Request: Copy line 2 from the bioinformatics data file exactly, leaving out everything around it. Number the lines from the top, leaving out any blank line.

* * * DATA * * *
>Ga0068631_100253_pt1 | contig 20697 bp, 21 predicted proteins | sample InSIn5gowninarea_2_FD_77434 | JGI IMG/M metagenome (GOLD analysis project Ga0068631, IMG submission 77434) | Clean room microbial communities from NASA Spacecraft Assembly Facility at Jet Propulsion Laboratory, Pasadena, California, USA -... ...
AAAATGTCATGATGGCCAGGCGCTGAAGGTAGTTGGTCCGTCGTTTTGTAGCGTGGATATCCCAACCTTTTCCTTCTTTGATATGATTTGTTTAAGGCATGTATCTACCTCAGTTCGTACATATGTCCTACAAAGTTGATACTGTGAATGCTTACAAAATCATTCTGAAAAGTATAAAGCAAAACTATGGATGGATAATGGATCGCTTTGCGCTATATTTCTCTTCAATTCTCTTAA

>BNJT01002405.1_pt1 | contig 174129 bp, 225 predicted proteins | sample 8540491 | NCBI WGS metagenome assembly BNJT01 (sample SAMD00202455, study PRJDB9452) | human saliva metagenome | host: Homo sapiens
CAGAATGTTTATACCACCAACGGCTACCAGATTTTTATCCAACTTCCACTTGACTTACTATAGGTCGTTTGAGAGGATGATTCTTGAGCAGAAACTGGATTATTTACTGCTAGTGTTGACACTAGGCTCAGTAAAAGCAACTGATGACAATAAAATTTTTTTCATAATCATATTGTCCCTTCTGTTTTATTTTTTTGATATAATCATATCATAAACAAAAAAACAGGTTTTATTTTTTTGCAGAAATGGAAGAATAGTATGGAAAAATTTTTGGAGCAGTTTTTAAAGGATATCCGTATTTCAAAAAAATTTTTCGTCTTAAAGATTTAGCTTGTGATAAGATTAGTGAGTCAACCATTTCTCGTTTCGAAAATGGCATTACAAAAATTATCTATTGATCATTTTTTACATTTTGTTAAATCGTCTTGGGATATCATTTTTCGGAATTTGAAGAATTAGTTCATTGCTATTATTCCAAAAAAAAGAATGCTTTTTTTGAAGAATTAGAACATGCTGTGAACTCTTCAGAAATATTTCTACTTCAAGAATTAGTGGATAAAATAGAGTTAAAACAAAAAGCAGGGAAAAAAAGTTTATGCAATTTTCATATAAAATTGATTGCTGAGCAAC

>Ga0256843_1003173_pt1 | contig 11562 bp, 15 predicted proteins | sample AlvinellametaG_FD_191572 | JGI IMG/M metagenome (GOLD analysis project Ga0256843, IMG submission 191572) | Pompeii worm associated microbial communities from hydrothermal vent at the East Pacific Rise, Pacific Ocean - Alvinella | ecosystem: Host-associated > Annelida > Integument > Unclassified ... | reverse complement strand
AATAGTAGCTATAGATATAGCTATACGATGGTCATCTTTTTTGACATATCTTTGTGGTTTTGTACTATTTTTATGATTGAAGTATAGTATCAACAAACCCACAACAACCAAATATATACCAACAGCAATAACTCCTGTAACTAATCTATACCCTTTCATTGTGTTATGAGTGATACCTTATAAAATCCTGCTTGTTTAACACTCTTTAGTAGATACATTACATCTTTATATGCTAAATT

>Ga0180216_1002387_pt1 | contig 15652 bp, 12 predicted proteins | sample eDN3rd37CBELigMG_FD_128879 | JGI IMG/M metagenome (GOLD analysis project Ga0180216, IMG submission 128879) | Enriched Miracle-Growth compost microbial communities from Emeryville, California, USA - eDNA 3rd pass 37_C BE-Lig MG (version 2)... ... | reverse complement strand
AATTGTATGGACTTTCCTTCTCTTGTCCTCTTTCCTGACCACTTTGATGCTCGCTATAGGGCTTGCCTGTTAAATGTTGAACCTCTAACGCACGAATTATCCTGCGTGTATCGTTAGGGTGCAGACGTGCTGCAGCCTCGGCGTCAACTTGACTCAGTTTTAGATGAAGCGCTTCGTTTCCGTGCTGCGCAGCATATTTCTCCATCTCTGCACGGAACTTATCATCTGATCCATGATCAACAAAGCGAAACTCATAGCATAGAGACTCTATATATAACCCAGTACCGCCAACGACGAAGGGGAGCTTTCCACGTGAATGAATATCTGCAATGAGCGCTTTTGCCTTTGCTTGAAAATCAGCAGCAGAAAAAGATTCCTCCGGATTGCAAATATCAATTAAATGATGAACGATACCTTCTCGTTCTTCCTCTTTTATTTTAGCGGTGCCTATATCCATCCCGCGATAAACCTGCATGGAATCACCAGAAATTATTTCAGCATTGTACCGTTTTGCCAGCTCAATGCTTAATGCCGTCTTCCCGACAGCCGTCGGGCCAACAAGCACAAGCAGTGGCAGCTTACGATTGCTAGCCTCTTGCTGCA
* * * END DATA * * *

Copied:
AAAATGTCATGATGGCCAGGCGCTGAAGGTAGTTGGTCCGTCGTTTTGTAGCGTGGATATCCCAACCTTTTCCTTCTTTGATATGATTTGTTTAAGGCATGTATCTACCTCAGTTCGTACATATGTCCTACAAAGTTGATACTGTGAATGCTTACAAAATCATTCTGAAAAGTATAAAGCAAAACTATGGATGGATAATGGATCGCTTTGCGCTATATTTCTCTTCAATTCTCTTAA